Domestication made cats’ brains smaller, scientists find
Researchers have proven that domestication shrank the brains of wild cats, adding to the evidence that tameness dulls animal minds Read Full Article at RT.com
Researchers found that kitties who don’t have to hunt for survival have smaller brains
A study published in the Royal Society Open Science Journal on Wednesday has confirmed scientific suspicion that animals domesticated by humans experience a shrinking in brain size. European and African wildcats both have larger brains than the housebound felines we keep as pets.
Researchers for decades have argued that domestication shrank cat brains, with several studies in the 1960s and 1970s comparing brain sizes between domestic cats and their wild ancestors. However, the latest study compared modern wildcats with modern house cats and came to the same conclusion.
"Our data indicates that domestic cats indeed, have smaller cranial volumes (implying smaller brains) relative to both European wildcats (Felis silvestris) and the wild ancestors of domestic cats, the African wildcats (Felis lybica), verifying older results," the researchers explained in their new paper.
Furthering their argument that domestication was the cause of this change, they described how hybrids of domestic cats and European wildcats “have cranial volumes that cluster between those of the two parent species."
Domestication and its consequences have been a disaster for other animals too, with sheep, dogs, and rabbits all experiencing shrinking brains as we domesticated them. On the other hand, domestication has decreased aggression and the will to wander in these animals, making them more useful to humans, for example as working companions in the case of dogs.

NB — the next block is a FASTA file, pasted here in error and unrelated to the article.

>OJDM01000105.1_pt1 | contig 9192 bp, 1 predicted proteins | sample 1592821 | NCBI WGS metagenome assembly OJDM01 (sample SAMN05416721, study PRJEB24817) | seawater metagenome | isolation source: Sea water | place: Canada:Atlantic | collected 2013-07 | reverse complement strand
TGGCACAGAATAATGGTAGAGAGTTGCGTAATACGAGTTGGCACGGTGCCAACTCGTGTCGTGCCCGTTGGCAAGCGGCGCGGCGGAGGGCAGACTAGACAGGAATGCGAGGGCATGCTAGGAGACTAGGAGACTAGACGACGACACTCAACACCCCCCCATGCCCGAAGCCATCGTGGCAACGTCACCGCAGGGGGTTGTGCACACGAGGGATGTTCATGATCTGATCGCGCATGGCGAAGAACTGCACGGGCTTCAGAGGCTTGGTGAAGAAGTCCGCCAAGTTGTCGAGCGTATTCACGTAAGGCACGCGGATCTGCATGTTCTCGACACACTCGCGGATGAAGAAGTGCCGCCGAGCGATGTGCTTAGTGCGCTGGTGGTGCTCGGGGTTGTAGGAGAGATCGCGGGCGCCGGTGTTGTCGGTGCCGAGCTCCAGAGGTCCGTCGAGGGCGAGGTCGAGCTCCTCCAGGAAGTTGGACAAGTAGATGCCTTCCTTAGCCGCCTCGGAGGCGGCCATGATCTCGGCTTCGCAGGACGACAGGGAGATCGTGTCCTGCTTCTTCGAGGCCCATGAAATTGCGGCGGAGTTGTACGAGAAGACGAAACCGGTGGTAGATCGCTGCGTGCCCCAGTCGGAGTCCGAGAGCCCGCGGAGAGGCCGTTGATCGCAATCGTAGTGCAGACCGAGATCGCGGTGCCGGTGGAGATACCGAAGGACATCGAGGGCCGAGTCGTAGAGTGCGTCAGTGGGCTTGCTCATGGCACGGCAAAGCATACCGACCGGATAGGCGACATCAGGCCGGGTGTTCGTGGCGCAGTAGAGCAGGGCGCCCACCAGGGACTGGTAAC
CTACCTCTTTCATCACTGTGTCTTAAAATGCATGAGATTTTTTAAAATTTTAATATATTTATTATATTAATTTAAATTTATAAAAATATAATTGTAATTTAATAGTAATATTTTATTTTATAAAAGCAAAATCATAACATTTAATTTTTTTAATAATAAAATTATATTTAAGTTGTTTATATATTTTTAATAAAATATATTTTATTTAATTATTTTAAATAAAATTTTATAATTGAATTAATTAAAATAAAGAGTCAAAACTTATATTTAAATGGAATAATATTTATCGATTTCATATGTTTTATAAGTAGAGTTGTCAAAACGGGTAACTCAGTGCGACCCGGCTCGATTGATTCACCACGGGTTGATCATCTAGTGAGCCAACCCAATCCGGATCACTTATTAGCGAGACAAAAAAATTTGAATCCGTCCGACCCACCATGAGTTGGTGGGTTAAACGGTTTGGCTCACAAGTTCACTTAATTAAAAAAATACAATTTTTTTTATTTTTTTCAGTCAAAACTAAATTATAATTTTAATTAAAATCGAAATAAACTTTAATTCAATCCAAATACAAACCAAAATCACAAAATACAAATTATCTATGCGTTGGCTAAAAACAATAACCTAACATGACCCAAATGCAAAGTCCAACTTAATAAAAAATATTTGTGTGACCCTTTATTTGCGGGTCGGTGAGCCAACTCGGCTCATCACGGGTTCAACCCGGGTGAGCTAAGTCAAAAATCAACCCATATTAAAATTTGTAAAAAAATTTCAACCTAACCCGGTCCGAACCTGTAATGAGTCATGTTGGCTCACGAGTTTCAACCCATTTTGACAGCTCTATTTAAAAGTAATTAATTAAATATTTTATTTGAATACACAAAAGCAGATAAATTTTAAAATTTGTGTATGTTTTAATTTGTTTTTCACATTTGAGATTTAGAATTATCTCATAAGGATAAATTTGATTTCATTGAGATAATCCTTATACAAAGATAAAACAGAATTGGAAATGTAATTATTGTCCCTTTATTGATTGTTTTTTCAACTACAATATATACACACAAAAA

Human brains have also shrunk in the past 3,000 years, although scientists have not conclusively linked this change with our gradual slide to self-domestication and sedentary lifestyles.
Some scientists argue that cats are only “semi-domesticated,” and that their relationship with humans is beneficial only to the cats. However, the researchers refute this claim, pointing to their usefulness in keeping grain harvests safe from rodents, and our tendency to favor docility when breeding them.
There are currently somewhere between 200 and 600 million tame cats in the world, making them the world’s most popular household pet. According to figures from Dalia Research, a German firm, Russians are the most cat-crazy people in the world, with 59% owning a feline companion.